Climate Change: A GlobeScan Insight

Over the past five years, concern about climate change has increased across an average of 17 countries tracked over time, including in several large emitter countries such as the United States, India, Germany, Canada, Mexico, Indonesia, and Turkey.

However, the level of concern about climate change varies widely among the 25 countries surveyed. Countries with the smallest proportions of people who perceive climate change as a very serious global threat are China, Russia, Japan, and the United States – four of the five top emitters of carbon dioxide. In India, the world’s third-largest emitter, people tend to be significantly more worried about the issue.

Climate Change: A GlobeScan Insight

Worries about the environment and climate change are likely to continue to grow, especially as younger generations tend to be significantly more tuned in to the urgency of these issues than older people, no matter how concerned their country’s citizens are on average. In both the United States and China, for example, younger people tend to see climate change as very serious more than those who are older. This is in line with the 25-country average where Millennials, and Gen Z in particular, tend to be the most worried. Other results also show that younger people across the world feel more guilty about their own impact on the environment than those in older age groups.

These findings suggest that there will likely be increasing participation in citizen-led movements around climate issues, many of them youth-focused. People around the world expect both governments and companies to take action to prevent further changes to the climate, and there will likely be reputational repercussions for those who do not act on this critical issue.

GlobeScan Radar is a global survey conducted online among samples of 1,000 adults in each of 25 countries, weighted to reflect general population census data. The research was conducted during April and May of 2019.

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Trust in Business: A GlobeScan Insight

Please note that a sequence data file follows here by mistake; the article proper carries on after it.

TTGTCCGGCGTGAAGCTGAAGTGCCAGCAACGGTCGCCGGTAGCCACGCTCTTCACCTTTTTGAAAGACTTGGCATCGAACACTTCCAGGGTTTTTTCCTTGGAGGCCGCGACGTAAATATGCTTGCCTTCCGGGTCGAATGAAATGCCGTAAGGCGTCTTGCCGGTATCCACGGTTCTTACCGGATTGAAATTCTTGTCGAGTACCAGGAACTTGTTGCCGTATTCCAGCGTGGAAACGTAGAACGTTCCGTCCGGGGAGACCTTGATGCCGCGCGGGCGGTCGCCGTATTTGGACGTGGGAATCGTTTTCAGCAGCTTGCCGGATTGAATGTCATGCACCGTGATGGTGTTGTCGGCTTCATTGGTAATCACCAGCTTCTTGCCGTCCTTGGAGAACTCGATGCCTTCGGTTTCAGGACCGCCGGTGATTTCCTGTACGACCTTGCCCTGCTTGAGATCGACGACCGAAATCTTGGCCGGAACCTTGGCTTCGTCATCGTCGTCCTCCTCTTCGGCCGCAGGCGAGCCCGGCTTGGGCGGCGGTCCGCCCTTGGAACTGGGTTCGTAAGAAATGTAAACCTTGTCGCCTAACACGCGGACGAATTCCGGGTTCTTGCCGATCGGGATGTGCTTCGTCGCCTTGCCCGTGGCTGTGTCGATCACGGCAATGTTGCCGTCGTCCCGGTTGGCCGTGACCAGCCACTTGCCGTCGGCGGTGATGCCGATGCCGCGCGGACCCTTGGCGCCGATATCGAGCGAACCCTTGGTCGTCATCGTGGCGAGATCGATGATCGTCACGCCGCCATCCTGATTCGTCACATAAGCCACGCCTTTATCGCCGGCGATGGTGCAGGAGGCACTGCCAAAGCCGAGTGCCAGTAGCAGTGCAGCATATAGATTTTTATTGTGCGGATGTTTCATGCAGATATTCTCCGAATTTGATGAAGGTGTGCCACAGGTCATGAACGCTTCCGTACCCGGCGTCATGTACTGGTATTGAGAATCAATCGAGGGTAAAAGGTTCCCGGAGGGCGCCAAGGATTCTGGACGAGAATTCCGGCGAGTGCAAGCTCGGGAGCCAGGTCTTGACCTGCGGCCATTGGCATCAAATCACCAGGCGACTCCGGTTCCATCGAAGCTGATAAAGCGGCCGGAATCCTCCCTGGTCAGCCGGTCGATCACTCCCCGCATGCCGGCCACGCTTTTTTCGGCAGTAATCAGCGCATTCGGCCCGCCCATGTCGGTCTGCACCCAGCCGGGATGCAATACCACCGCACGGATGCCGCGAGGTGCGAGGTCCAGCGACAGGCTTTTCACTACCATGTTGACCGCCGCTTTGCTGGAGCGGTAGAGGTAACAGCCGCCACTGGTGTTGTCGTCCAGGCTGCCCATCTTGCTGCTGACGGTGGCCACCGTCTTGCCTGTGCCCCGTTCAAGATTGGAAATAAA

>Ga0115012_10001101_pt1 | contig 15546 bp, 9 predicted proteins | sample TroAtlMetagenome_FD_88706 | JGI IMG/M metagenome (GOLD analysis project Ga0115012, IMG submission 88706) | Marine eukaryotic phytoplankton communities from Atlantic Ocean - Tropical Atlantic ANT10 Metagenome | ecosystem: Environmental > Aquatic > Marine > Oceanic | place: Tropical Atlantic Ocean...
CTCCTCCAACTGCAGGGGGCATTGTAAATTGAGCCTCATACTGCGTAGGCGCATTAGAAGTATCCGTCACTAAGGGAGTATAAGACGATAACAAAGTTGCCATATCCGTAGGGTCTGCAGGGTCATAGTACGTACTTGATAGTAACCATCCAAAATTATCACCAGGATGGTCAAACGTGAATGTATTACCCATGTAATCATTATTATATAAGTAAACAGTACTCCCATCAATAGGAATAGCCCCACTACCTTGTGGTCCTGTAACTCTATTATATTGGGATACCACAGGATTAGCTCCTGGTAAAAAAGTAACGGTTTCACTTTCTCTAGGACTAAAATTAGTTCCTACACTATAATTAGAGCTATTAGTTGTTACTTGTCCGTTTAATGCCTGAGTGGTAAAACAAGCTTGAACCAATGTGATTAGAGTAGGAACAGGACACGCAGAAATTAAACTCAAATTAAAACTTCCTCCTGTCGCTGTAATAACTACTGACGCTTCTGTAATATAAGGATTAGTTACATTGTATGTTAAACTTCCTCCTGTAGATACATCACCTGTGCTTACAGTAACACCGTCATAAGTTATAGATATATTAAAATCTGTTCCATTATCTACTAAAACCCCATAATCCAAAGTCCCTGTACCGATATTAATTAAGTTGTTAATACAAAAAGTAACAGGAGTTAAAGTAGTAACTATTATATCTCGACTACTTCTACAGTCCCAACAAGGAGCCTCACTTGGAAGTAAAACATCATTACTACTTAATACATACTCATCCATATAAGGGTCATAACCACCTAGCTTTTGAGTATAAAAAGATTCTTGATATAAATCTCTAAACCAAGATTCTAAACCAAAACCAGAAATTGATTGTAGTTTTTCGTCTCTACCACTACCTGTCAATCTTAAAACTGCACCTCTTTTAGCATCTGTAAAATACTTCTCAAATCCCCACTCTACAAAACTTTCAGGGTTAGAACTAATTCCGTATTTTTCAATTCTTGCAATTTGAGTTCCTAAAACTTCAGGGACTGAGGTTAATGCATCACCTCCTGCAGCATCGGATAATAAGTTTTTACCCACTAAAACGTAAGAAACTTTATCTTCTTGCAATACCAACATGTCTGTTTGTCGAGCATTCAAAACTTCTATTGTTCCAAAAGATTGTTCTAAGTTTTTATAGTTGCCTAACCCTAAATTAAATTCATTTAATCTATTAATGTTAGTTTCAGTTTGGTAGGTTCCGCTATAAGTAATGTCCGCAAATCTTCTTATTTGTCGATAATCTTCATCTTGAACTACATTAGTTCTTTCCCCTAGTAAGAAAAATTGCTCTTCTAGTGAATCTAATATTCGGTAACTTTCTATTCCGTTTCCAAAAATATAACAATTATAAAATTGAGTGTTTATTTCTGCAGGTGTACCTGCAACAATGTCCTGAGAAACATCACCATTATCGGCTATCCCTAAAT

Business’s social license to operate is eroding in Europe and North America

There is a growing divide between developed and emerging markets in terms of people’s trust in business to act in society’s best interest. Those in developed markets are losing trust in global companies, while people in emerging markets remain generally more trusting of business.

Trust in Business: A GlobeScan Insight - Dec 2019

Trust in big business has fallen in recent years in the OECD member countries that GlobeScan has tracked over time. In Germany, fewer people than ever in our two-decade time series now say that global companies operate in the best interest of society. In contrast, trust in business remains significantly higher in emerging non-OECD markets. Younger people also tend to be more trusting of business generally.

Other results of GlobeScan’s most recent Radar* public opinion poll confirm that many view business as not having the best interests of society in mind. Fewer than half of those in the 25 countries believe that large companies pay their fair share of taxes. However, people in Asia and Africa are more likely to agree that companies pay a fair share of taxes than those residing in Europe and North America. People in France, Germany, and Spain are the least likely to think that companies are paying their fair share, reflecting the very low levels of trust in business to operate in society’s best interest in these countries.

Trust in Business: A GlobeScan Insight - Dec 2019

There is also strong and growing agreement that governments should create laws that require companies to go beyond their business interests and contribute to a better society. This suggests that people do not believe companies will do so on their own. In the United States, a majority now believe that the government should regulate corporate responsibility.

These results may signal that big business will face ongoing challenges to its social license, with people being receptive to regulation, tax reform, and increased minimum wages. People in the OECD markets are also likely to remain particularly cynical about attempts by large companies to appear responsible or purpose-driven.